“Water is life. It is necessary. Oil is neither. …What do we value as people?”
A Call-Out from Karl Dockstader, an Oneida First Nations community member in Niagara
Posted August 27th, 2016 on Niagara At Large
This Sunday, August 28th at 4pm in Toronto at Allan Gardens on 19 Horticultural Ave, join supporters standing in “Solidarity with Standing Rock”.
More details can be found on Facebook: www.facebook.com/events/182590575494464/
A black snake is trying to coil around the Missouri River to choke out the water supply upon which the people of the Standing Rock Reservation are dependent.
Dakota Access LLC and Enbridge are continuing their persistent effort to drain every last drop of black gold and turn it into carbon dioxide by carving up the territory of the Black Rock Native Americans with their newest iteration of the Keystone Pipeline-like black snake of destruction.
Led by youth from their reservation, these people – original to the lands – are being supported by people across the globe who agree with their principles:
Water is life. It is necessary. Oil is neither.
Half a century earlier, the Standing Rock Reservation and the Cheyenne River Reservation had over 200,000 acres of their land flooded. Their tie to their traditional way of life had its back broken and poverty has skyrocketed since.
This earlier transgression was also in the name of Western culture’s starvation for energy, this time for a dam project.
Similarly, despite promises to be different from the previous government, the Trudeau regime is refusing to revisit the approval of the Site C Dam in British Columbia.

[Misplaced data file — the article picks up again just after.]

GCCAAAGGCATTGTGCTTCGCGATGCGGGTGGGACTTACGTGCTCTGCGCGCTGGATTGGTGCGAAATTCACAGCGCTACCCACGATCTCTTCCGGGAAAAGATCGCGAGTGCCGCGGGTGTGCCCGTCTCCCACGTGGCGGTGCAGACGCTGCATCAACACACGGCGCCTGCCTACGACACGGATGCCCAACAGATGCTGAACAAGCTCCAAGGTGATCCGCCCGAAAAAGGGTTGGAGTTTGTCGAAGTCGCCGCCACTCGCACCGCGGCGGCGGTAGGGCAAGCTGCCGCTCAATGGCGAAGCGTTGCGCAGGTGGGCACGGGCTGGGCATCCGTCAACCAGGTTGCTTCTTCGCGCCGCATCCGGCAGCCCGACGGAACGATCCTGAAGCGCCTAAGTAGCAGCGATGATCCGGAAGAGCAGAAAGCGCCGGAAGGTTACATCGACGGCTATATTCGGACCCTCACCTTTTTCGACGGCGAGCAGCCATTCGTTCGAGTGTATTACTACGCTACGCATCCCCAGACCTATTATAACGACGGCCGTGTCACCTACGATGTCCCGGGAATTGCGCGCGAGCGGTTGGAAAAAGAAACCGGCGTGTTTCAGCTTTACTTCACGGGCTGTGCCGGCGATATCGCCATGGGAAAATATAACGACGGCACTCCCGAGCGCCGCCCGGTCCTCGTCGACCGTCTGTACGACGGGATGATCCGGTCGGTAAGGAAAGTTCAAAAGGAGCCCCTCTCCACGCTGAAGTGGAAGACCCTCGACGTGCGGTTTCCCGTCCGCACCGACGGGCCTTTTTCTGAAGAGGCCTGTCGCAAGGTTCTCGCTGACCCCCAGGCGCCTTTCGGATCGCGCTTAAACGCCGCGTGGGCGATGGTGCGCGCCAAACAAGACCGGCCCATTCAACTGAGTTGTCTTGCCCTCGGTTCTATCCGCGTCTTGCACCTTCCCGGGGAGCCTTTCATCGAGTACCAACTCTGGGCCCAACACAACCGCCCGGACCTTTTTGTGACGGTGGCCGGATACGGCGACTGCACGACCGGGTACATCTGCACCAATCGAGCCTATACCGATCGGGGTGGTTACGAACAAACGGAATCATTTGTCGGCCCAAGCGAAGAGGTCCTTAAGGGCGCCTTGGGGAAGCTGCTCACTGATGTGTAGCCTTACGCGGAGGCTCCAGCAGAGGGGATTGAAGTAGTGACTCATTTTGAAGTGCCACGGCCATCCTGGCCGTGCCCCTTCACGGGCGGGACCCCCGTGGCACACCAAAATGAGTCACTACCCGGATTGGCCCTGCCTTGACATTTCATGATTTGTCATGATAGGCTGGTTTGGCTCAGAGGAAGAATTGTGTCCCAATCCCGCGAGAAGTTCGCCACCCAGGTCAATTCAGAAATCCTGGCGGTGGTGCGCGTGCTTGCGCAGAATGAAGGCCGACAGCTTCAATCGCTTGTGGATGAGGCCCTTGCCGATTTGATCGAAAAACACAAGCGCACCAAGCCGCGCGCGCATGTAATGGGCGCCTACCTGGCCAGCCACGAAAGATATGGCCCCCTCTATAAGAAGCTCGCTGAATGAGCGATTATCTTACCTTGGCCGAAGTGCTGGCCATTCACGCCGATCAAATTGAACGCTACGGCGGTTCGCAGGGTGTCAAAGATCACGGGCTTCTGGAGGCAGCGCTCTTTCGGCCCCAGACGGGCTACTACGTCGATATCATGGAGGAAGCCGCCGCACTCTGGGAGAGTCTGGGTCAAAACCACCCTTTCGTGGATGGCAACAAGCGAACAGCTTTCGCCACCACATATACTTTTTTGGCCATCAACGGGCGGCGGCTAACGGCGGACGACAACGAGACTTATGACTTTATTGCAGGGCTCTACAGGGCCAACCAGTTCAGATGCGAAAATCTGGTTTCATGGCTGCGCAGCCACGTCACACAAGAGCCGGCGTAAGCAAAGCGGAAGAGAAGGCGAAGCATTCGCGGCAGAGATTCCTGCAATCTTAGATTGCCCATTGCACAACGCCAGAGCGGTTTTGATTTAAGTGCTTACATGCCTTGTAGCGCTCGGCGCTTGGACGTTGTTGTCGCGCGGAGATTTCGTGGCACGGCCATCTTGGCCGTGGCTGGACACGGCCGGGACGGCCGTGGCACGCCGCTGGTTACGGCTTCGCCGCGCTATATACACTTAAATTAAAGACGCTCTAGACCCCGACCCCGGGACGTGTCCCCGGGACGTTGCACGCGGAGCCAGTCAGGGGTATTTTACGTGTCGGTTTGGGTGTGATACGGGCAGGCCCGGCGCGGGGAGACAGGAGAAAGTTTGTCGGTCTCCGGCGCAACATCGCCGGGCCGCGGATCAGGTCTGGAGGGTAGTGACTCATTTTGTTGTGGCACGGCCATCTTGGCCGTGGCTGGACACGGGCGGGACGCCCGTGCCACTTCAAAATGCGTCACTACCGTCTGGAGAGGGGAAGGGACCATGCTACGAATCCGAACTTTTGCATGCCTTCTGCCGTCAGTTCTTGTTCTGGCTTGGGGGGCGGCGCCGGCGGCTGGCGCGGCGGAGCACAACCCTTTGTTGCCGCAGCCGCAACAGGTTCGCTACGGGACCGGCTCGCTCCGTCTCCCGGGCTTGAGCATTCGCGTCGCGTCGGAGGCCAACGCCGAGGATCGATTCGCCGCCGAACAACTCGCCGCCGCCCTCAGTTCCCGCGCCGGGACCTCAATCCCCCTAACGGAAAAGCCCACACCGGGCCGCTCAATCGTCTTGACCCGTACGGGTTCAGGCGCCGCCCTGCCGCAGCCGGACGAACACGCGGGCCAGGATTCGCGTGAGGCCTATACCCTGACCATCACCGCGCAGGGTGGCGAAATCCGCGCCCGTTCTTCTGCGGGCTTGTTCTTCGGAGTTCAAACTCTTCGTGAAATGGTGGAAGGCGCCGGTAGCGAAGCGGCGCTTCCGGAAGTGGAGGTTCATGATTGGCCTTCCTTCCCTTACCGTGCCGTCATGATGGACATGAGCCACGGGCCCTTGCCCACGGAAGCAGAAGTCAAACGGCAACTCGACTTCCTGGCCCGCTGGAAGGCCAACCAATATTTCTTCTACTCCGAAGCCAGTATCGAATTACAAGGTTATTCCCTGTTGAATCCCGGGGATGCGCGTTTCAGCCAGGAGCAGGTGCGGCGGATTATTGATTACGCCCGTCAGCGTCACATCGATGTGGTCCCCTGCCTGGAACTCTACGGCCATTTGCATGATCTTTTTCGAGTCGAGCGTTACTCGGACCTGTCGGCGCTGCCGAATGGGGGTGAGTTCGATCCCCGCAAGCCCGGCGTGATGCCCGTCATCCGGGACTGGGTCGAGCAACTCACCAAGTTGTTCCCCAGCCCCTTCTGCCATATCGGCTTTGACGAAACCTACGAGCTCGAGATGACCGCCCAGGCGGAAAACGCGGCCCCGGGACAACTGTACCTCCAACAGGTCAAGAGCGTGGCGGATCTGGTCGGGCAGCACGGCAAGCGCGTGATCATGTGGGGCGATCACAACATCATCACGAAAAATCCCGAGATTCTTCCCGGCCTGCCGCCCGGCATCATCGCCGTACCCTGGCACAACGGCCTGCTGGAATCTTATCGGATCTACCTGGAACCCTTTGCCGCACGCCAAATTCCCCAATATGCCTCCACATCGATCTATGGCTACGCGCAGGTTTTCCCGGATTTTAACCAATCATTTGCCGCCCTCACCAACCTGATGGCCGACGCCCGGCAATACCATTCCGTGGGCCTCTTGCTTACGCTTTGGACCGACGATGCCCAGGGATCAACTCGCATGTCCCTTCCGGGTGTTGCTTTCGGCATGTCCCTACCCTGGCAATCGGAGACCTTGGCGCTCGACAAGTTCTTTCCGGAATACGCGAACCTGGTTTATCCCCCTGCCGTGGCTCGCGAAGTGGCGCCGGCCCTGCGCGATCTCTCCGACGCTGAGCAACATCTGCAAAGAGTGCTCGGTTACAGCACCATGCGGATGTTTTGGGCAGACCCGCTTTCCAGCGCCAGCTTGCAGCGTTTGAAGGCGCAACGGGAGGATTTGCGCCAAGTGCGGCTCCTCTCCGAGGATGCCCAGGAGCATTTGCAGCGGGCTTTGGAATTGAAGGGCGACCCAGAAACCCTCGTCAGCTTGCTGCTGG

This is a dam that will flood Northern farmland and traditional territory. It is no more necessary than when the previous Conservative government hastened consideration of the rights of Treaty 8 First Nations.
While the need for the dam has been questioned and concerned scientists have challenged the process there will be no reconsideration. The Peace River Valley, according the Liberal Canadian government, is as good as flooded.
Without nature our existence would cease. Without us nature’s existence would continue. Knowing this it is important to respect the power of nature and try to find a way to live in harmony with the natural world.
While these principles are entrenched in the teachings of many of the people original to this land they are open to all. The sooner everybody listens the sooner we can collectively build the world into the fairest place possible.
The alternative is to continue on a course that has been plotted for the past few centuries. That course will be disastrous for those who have yet to be born.
The time to consider whether to agree or disagree has passed. The facts are clear. If we don’t change our ways there won’t be a need for debate because it will be too late.
Fortunately you can still stand with the people of Standing Rock fighting Dakota Access LLC and Enbridge.
You can stand with the Mohawks fighting Energy East.
You can stand with people defending the Peace River Valley from the unnecessary flooding caused by the Site C Dam.
You can stand with the people of Niagara fighting to protect the Thundering Waters Forest.
What do we value as a people? If it’s our Mother the Earth then she needs us to remind her we appreciate her right about now.
Karl Dockstader is an Oneida First Nations community member working to keep Niagara healthy and viable for generations to come.
He has contributed regularly to NAL to try to strengthen the dialogue around the environment, Indigenous issues, and social justice including through raising awareness on www.facebook.com/groups/SaveThunderingWatersForest .
Visit Niagara At Large at www.niagaraatlarge.com for more news and commentary for and from the greater bi-national Niagara region.
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